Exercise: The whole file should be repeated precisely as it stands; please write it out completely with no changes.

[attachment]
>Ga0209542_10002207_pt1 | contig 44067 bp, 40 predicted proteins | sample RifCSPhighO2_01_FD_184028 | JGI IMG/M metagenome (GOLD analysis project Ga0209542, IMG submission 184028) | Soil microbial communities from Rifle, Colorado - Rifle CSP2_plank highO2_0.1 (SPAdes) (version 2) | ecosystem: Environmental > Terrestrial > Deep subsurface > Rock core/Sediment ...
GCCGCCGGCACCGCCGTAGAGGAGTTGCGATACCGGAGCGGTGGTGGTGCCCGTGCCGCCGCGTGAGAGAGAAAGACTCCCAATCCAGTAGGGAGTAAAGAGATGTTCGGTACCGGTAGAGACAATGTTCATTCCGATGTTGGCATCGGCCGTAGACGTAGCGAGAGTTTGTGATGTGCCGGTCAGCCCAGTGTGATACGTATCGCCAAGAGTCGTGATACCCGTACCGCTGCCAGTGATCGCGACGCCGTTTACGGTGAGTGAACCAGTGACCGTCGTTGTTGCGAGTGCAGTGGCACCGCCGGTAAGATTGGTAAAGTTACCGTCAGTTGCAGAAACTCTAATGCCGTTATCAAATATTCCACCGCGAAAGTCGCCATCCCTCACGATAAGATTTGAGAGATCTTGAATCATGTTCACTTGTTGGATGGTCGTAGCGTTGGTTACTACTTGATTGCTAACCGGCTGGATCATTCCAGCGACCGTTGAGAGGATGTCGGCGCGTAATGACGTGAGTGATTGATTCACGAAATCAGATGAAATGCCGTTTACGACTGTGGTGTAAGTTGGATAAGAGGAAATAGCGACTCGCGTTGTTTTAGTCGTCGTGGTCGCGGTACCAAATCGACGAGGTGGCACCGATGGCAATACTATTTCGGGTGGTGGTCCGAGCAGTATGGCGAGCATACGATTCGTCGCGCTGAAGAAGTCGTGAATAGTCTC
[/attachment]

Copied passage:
>Ga0209542_10002207_pt1 | contig 44067 bp, 40 predicted proteins | sample RifCSPhighO2_01_FD_184028 | JGI IMG/M metagenome (GOLD analysis project Ga0209542, IMG submission 184028) | Soil microbial communities from Rifle, Colorado - Rifle CSP2_plank highO2_0.1 (SPAdes) (version 2) | ecosystem: Environmental > Terrestrial > Deep subsurface > Rock core/Sediment ...
GCCGCCGGCACCGCCGTAGAGGAGTTGCGATACCGGAGCGGTGGTGGTGCCCGTGCCGCCGCGTGAGAGAGAAAGACTCCCAATCCAGTAGGGAGTAAAGAGATGTTCGGTACCGGTAGAGACAATGTTCATTCCGATGTTGGCATCGGCCGTAGACGTAGCGAGAGTTTGTGATGTGCCGGTCAGCCCAGTGTGATACGTATCGCCAAGAGTCGTGATACCCGTACCGCTGCCAGTGATCGCGACGCCGTTTACGGTGAGTGAACCAGTGACCGTCGTTGTTGCGAGTGCAGTGGCACCGCCGGTAAGATTGGTAAAGTTACCGTCAGTTGCAGAAACTCTAATGCCGTTATCAAATATTCCACCGCGAAAGTCGCCATCCCTCACGATAAGATTTGAGAGATCTTGAATCATGTTCACTTGTTGGATGGTCGTAGCGTTGGTTACTACTTGATTGCTAACCGGCTGGATCATTCCAGCGACCGTTGAGAGGATGTCGGCGCGTAATGACGTGAGTGATTGATTCACGAAATCAGATGAAATGCCGTTTACGACTGTGGTGTAAGTTGGATAAGAGGAAATAGCGACTCGCGTTGTTTTAGTCGTCGTGGTCGCGGTACCAAATCGACGAGGTGGCACCGATGGCAATACTATTTCGGGTGGTGGTCCGAGCAGTATGGCGAGCATACGATTCGTCGCGCTGAAGAAGTCGTGAATAGTCTC